After a thorough briefing and going over the already well rehearsed strike plan, Squadron Leader Sajad Haider surprised his pilots by asking for a fire bucket filled with fresh water. He pulled out a bottle of No 4711 Eau-de-Cologne from his coverall pocket and emptied it in the bucket. He took small white towellettes, dipped them in the water and after wringing them out, handed over one each to his pilots. “This could be a one-way mission and if we meet our Maker, we should be smelling nice”, Sajad Haider wryly remarked.1 Every pilot complied, his resolve emboldened and his faith reinvigorated.

Everything proceeded according to the plan and the formation got airborne at 1630 hours, climbed in battle formation up to about 11,000 metres and then dived down to tree top level and set course for the I P (initial point) for the target.

The planning staff was not certain whether Pathankot would still be occupied by IAF aircraft after the outbreak of hostilities. But the formation of eight Sabres, escorted by two more sidewinders equipped

F-86s acting as top cover at 6,000 metres were fortunate.

A glimpse of the other side of the story is also presented from website Bharat Rakhshak:

“Meanwhile, at the IAF Air Base at Pathankot, the Station Commander, Group Captain Roshan Suri had just returned from a meeting of Station Commanders from Western Air Command. Suri briefed his Squadron Commanders of the impending Army move to cross the international border....

As evening approached, Pathankot Airbase received an urgent phone call from Squadron Leader Dandapani at Amritsar Air Defence Centre. He spoke to Wing Commander Kuriyan and informed him that several Sabres had been observed taking off and then go ‘Off the Scope’ as they all went below the radar horizon. This had all the tell-tale signs of an incoming raid. Kuriyan informed Suri about the suspicions of a raid and asked for permission to scramble the CAP (Combat Air Patrol). (This is where the Pathankot Base Commander made a vital mistake for which IAF paid dearly) Suri refused to order the CAP to go off and ordered Kuriyan to go off the shift.”2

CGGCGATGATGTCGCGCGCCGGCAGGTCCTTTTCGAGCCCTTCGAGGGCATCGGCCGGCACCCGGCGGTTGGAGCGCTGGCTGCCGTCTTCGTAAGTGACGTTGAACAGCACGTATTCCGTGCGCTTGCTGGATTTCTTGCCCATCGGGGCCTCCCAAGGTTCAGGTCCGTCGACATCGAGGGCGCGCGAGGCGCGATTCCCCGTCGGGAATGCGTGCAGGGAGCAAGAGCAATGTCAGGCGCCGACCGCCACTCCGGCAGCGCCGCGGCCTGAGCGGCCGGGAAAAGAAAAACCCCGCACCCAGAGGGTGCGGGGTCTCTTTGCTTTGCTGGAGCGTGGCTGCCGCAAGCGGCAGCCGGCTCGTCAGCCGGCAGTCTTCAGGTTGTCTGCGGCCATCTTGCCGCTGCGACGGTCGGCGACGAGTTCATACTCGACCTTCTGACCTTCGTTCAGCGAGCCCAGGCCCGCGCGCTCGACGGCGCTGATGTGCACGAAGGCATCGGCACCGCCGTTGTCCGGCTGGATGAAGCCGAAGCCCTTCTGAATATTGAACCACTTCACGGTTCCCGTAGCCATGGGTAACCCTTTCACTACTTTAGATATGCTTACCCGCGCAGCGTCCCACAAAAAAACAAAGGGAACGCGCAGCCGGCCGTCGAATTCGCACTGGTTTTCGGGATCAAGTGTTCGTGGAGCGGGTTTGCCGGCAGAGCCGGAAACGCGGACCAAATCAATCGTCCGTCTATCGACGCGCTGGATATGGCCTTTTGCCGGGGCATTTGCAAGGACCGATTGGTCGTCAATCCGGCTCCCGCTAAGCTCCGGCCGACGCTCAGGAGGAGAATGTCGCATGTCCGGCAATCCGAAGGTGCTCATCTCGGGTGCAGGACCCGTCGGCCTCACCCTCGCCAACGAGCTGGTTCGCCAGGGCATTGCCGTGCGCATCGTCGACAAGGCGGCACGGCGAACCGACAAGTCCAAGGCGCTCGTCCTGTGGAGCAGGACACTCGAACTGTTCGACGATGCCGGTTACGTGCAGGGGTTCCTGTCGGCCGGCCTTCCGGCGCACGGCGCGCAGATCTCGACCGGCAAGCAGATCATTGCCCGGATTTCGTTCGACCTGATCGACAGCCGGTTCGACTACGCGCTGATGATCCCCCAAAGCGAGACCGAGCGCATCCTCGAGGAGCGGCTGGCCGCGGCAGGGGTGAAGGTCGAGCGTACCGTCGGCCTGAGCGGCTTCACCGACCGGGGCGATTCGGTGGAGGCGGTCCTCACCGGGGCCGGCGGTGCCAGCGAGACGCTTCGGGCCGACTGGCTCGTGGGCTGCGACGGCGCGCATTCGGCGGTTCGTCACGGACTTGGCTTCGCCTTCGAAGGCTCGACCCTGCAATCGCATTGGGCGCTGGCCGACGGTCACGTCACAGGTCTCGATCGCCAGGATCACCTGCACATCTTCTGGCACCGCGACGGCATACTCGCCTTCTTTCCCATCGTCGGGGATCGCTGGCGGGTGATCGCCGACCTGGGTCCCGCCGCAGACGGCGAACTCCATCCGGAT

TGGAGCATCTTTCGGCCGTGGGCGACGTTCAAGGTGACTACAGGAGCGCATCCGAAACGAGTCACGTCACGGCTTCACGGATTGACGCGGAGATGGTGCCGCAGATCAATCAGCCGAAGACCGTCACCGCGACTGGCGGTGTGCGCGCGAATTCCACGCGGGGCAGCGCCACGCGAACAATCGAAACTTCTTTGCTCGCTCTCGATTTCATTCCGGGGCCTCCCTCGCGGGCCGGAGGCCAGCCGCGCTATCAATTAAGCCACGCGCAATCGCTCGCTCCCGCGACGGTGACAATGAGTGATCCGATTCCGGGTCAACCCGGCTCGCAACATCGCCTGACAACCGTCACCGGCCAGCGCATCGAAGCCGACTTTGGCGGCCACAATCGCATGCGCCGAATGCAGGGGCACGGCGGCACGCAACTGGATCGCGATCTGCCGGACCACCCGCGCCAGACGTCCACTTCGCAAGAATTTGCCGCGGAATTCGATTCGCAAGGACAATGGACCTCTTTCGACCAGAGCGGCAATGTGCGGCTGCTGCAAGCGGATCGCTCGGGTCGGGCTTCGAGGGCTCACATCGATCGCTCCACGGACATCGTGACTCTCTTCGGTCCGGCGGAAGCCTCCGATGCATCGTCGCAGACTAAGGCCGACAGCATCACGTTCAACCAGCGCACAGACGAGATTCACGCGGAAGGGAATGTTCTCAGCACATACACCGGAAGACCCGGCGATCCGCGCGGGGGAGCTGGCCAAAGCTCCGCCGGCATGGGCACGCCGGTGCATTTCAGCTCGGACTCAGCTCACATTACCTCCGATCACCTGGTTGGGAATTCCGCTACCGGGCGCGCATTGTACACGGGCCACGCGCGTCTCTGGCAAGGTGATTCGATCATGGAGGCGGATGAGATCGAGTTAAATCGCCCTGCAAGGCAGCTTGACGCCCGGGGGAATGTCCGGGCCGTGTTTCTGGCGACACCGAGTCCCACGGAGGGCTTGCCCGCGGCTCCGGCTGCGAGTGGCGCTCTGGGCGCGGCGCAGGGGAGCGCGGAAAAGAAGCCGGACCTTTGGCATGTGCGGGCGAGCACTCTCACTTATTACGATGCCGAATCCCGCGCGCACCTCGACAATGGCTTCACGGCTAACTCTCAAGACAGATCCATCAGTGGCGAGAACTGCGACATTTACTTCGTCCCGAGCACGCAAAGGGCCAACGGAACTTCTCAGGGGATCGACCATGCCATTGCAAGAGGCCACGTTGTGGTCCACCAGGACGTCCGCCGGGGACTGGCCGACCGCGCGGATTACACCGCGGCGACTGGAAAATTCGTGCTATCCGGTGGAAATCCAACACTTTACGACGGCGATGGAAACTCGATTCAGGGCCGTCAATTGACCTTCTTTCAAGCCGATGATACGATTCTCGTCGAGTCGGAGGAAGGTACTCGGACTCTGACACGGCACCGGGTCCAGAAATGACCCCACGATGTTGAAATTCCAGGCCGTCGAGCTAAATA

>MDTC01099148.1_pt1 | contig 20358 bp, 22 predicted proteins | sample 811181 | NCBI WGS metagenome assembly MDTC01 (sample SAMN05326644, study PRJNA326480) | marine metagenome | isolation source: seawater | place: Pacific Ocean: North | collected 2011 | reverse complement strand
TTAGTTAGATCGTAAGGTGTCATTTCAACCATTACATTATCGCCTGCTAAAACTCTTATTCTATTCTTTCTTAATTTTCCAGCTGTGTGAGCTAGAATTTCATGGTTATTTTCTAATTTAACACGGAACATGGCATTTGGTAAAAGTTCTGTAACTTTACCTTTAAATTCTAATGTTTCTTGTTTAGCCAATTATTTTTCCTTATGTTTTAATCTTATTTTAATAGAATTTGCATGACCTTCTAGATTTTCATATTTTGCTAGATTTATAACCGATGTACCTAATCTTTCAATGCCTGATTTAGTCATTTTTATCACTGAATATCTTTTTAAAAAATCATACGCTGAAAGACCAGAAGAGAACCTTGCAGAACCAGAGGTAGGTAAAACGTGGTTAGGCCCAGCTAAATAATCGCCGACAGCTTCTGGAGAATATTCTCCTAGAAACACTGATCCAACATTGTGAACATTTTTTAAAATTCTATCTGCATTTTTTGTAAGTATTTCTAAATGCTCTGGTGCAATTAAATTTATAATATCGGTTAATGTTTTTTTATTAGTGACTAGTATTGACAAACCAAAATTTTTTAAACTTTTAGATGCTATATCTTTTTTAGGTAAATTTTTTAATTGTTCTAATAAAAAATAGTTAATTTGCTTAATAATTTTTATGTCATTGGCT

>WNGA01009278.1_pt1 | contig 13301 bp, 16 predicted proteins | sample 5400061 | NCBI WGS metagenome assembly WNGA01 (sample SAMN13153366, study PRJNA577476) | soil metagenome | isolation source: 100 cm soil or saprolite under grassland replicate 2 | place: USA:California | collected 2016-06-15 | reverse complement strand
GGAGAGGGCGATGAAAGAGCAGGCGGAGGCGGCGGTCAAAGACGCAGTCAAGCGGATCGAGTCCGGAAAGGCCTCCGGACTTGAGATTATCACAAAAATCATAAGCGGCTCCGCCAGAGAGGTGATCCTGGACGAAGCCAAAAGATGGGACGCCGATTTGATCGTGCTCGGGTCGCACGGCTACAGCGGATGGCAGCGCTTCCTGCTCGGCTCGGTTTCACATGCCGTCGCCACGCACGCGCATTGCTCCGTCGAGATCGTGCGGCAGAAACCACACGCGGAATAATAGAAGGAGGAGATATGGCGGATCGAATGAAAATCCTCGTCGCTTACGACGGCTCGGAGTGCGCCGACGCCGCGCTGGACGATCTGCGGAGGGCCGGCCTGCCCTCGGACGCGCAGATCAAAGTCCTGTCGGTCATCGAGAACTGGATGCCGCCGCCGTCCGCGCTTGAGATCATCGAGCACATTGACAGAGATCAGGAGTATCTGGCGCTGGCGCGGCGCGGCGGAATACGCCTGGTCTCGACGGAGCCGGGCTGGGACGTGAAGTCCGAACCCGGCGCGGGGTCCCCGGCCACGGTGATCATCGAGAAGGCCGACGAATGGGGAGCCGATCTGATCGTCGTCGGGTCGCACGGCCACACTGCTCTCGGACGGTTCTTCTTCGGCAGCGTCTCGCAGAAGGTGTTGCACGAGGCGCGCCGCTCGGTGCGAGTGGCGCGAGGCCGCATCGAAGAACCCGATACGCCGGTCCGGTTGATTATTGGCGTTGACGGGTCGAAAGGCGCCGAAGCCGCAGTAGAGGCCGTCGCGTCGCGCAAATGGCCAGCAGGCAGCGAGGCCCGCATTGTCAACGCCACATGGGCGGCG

The PAF aircraft reached Pathankot precisely on time at 1705 hours and discovered a large number of IAF aircraft parked around in protected dispersal pens. With no enemy fighters in the vicinity and fairly thin ground fire, ‘Nosey’ set the ball rolling with four carefully-positioned dives from about 500 metres, systematically selecting individual aircraft in protected pens on the airfield for his fixed-gun attacks. He was gratified to recognize the distinctive delta-winged MiG-21s- India’s latest fighter - among the aircraft on the ground, and singled them out for special attention.

The rest of the pilots followed suit. Each pilot had been briefed to make only two passes but the lucrative targets and limited opposition enabled them to make multiple passes. Wing Commander Tawab, flying top cover, counted at least 14 fires burning on the airfield.

“Wing Commander Kuriyan was just then driving into his garage at his house, when he heard the ack ack guns booming. He looked towards the airfield to see four F-86 Sabres bore down the airfield at low level firing their machine guns, while two ‘F-104 Starfighters’ kept high altitude cover. As the four Sabres pulled out, another four bore in. The Sabres strafed buildings, installations and aircraft on the ground....